Whether Republicans can get these infrequent Trump-only voters will determine just how competitive future elections are. Will they look like the 2018 Democratic wave, or 2019, when Democrats won statewide races in Kentucky and Louisiana, or will they look like 2016 and 2020, when a 50-50 electorate f'd us in heavily gerrymandered down-ballot districts?

About the only silver lining is that broader demographic trends are still in our favor—old white people are "exiting the electorate," suddenly supercharged by Covidiots. The nation's youth is browner and more liberal. The trends that saw Arizona and Georgia flip blue are still happening in places like Texas and South Carolina (even as the whiter parts of the midwest trend away from us).

But we may be entering a new kind of bizarro world political environment, in which higher turnout hurts us, where it becomes easier to turn out our more educated base groups than it is for Republicans suddenly depending on the non-educated.

The flip-side of Trump's 'very good people': Who should Biden fire first?

Here's something to ponder along with your dream team picks for President-elect Joe Biden's Cabinet and top officials: Who should he fire first? There are just so many options, and you can thank Republicans for the fact that Biden will be able to jettison some folks, fast. As David Dayen reminds us, the Republican case to try to gut President Obama's Consumer Financial Protection Bureau (CFPB), a case that went all the way to the Supreme Court, means that the odious Trump director can be canned summarily by Biden. Because, as they say, elections have consequences.

Republicans tried everything to destroy the CFPB and went to court to have the whole agency invalidated. That didn't work, but the Supreme Court ended up deciding that the director of the agency shouldn't have the scope of power or the protections allowed under the law. So the Supreme Court decided not to do away with the whole agency, but to make sure that the director could be fired at will by the president. Wheeeee! So yeah, Mick Mulvaney's hand-picked successor, Kathy Kraninger, can be gone—just like that.

The Revolving Door Project has scoured the administration to find the people who have to get the boot immediately and who should be demoted. Those they recommend be fired include "Inspectors General, the Directors of the Federal Bureau of Investigation (FBI) and the Internal Revenue Service (IRS), and, to some degree, United States Attorneys." As detailed above, no political appointee in the Trump administration can be reasonably assumed to put country over party. To ensure that these offices are working in the public interest from Day One, Biden must start with a clean slate of appointees. Those they want to see demoted from chairmanships to commission membership are the chairs of the Federal Deposit Insurance Corporation (FDIC), Federal Energy Regulatory Commission (FERC), National Credit Union Administration (NCUA), Postal Regulatory Commission (PRC), and Commodity Futures Trading Commission (CFTC). These are people who the president can only fire for "cause," and being a toady to Trump isn't really a cause, though it should be.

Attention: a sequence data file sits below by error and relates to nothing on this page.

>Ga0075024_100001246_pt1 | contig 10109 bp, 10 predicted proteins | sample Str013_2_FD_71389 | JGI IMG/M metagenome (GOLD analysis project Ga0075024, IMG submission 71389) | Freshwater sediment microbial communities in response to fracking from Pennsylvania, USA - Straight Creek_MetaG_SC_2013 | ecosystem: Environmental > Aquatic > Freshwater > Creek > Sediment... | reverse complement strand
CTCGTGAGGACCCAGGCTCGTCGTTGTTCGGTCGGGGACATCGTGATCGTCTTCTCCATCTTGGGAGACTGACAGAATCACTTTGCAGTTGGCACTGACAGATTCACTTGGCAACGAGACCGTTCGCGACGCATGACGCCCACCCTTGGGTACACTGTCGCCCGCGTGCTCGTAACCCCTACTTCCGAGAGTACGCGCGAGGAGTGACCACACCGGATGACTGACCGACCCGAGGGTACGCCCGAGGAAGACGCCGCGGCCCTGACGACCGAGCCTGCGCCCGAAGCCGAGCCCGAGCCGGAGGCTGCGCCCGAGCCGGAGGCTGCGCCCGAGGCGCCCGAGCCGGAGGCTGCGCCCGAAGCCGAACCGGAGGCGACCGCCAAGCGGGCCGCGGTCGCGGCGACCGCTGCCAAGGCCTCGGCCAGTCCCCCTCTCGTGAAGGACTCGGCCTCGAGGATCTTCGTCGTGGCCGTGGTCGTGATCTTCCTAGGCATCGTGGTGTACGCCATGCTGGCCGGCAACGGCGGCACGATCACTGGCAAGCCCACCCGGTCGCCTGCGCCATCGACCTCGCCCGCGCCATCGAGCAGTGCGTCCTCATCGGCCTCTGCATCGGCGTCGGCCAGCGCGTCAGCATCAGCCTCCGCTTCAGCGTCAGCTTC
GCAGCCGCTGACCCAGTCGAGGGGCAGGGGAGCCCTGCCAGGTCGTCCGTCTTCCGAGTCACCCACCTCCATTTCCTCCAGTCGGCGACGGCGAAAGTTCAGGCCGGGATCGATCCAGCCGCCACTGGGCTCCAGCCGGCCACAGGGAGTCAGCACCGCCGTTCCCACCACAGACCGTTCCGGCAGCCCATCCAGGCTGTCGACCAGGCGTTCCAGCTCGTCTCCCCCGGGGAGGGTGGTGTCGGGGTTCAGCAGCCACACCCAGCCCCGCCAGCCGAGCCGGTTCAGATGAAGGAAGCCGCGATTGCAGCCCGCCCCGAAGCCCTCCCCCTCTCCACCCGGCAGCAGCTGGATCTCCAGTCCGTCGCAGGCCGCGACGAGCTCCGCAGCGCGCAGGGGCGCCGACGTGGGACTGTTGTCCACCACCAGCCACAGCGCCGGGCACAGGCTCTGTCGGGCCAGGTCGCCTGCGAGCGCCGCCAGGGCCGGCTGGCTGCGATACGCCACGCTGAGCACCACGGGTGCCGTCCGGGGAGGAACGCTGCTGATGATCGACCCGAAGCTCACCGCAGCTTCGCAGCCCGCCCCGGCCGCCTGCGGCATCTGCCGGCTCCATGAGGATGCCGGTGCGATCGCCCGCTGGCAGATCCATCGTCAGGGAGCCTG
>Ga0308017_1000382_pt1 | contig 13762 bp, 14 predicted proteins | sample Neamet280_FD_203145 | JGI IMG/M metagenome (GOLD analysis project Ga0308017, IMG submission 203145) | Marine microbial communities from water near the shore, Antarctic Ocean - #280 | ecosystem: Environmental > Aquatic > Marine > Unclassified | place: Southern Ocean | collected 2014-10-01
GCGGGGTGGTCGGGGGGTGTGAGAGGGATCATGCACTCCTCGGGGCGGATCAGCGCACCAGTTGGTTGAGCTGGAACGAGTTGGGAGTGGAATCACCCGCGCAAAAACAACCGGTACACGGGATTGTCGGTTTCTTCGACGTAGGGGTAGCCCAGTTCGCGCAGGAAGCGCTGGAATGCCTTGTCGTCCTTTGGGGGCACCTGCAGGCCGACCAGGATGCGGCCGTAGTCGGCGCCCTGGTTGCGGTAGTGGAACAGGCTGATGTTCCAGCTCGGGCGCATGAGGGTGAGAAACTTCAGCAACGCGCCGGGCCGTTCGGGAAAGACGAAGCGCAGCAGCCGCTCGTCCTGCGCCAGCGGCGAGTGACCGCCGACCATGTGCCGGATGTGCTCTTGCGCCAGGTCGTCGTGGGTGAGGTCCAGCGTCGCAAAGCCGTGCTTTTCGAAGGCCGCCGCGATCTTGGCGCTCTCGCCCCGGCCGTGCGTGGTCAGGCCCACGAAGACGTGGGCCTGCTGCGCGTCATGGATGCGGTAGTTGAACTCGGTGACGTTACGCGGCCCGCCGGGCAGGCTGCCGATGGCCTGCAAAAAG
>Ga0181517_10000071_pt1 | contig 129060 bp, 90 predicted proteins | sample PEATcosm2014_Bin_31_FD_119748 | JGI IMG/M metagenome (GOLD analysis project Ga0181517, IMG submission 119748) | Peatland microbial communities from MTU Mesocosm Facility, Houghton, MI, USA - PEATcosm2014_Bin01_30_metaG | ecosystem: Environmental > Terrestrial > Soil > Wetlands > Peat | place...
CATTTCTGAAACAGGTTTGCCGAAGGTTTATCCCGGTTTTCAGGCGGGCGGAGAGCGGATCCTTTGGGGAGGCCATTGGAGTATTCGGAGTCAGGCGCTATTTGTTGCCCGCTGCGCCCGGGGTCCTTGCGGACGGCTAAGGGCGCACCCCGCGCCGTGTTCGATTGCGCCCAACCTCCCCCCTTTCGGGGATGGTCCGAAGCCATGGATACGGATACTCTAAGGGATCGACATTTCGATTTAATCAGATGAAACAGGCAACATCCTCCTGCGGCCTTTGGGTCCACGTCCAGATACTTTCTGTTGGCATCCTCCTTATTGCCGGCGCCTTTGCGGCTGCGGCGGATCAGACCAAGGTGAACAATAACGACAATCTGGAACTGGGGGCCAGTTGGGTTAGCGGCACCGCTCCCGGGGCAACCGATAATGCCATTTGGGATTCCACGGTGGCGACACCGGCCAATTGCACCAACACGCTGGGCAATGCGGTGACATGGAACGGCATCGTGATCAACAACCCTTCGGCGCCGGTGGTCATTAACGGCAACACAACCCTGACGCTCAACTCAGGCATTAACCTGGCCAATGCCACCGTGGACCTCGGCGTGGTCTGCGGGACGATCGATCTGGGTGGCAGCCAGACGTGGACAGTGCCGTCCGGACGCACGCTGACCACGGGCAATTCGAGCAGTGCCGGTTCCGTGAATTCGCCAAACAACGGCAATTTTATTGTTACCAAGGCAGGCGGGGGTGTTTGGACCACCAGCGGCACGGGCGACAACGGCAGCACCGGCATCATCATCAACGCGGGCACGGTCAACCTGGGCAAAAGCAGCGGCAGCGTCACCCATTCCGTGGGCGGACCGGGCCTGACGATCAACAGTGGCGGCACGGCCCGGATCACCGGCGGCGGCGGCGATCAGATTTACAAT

There's a whole other set where the chairs traditionally step down with a new administration and who really need to be encouraged to leave. This includes the Federal Communications Commission (FCC), the National Transportation Safety Board (NTSB), the Securities and Exchange Commission (SEC), the Equal Employment Opportunity Commission (EEOC), the Federal Energy Regulatory Commission (FERC), the Federal Trade Commission (FTC), and the National Labor Relations Board (NLRB). Expect to see a lot of petitions to a lot of these people in the coming weeks to encourage them to do the right thing and remove their own sorry asses.

Trump set a new precedent by razing the former Obama administration officials, breaking all previous norms. There are plenty of them that Biden needs to restore, but when it comes to digging out and tossing Trump loyalists and sycophants who have been sabotaging our government for four years, he needs to emulate Trump. If the transition team isn't making their list already, they need to be.